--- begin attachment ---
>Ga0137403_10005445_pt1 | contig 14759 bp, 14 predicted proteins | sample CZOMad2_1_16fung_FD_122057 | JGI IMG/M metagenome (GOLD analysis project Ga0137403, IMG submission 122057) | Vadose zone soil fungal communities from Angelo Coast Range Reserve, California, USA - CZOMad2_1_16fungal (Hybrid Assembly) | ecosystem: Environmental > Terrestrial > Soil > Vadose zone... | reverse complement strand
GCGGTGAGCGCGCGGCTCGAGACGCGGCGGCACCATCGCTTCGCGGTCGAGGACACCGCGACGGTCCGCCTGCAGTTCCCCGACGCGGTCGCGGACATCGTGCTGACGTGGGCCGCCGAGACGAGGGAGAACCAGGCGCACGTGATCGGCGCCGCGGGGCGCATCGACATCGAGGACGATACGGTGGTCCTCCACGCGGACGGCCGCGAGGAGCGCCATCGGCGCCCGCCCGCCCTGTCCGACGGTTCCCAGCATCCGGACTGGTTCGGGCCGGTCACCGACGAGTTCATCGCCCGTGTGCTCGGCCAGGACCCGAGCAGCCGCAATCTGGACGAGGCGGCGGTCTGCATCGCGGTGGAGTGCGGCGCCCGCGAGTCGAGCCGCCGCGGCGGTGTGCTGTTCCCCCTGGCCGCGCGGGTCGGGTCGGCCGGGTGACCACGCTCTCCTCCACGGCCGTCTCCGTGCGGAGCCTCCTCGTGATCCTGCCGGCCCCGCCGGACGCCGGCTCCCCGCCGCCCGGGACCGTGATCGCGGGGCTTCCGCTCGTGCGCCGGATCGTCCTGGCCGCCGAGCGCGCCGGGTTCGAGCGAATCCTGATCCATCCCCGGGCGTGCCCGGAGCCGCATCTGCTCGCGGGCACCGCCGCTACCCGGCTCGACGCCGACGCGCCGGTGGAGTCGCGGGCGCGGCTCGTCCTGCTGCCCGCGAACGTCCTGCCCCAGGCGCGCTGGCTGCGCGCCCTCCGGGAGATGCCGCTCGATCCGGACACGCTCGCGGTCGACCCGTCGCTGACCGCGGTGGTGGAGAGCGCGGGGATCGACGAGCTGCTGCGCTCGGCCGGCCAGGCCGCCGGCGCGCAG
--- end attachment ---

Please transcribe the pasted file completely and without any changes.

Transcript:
>Ga0137403_10005445_pt1 | contig 14759 bp, 14 predicted proteins | sample CZOMad2_1_16fung_FD_122057 | JGI IMG/M metagenome (GOLD analysis project Ga0137403, IMG submission 122057) | Vadose zone soil fungal communities from Angelo Coast Range Reserve, California, USA - CZOMad2_1_16fungal (Hybrid Assembly) | ecosystem: Environmental > Terrestrial > Soil > Vadose zone... | reverse complement strand
GCGGTGAGCGCGCGGCTCGAGACGCGGCGGCACCATCGCTTCGCGGTCGAGGACACCGCGACGGTCCGCCTGCAGTTCCCCGACGCGGTCGCGGACATCGTGCTGACGTGGGCCGCCGAGACGAGGGAGAACCAGGCGCACGTGATCGGCGCCGCGGGGCGCATCGACATCGAGGACGATACGGTGGTCCTCCACGCGGACGGCCGCGAGGAGCGCCATCGGCGCCCGCCCGCCCTGTCCGACGGTTCCCAGCATCCGGACTGGTTCGGGCCGGTCACCGACGAGTTCATCGCCCGTGTGCTCGGCCAGGACCCGAGCAGCCGCAATCTGGACGAGGCGGCGGTCTGCATCGCGGTGGAGTGCGGCGCCCGCGAGTCGAGCCGCCGCGGCGGTGTGCTGTTCCCCCTGGCCGCGCGGGTCGGGTCGGCCGGGTGACCACGCTCTCCTCCACGGCCGTCTCCGTGCGGAGCCTCCTCGTGATCCTGCCGGCCCCGCCGGACGCCGGCTCCCCGCCGCCCGGGACCGTGATCGCGGGGCTTCCGCTCGTGCGCCGGATCGTCCTGGCCGCCGAGCGCGCCGGGTTCGAGCGAATCCTGATCCATCCCCGGGCGTGCCCGGAGCCGCATCTGCTCGCGGGCACCGCCGCTACCCGGCTCGACGCCGACGCGCCGGTGGAGTCGCGGGCGCGGCTCGTCCTGCTGCCCGCGAACGTCCTGCCCCAGGCGCGCTGGCTGCGCGCCCTCCGGGAGATGCCGCTCGATCCGGACACGCTCGCGGTCGACCCGTCGCTGACCGCGGTGGTGGAGAGCGCGGGGATCGACGAGCTGCTGCGCTCGGCCGGCCAGGCCGCCGGCGCGCAG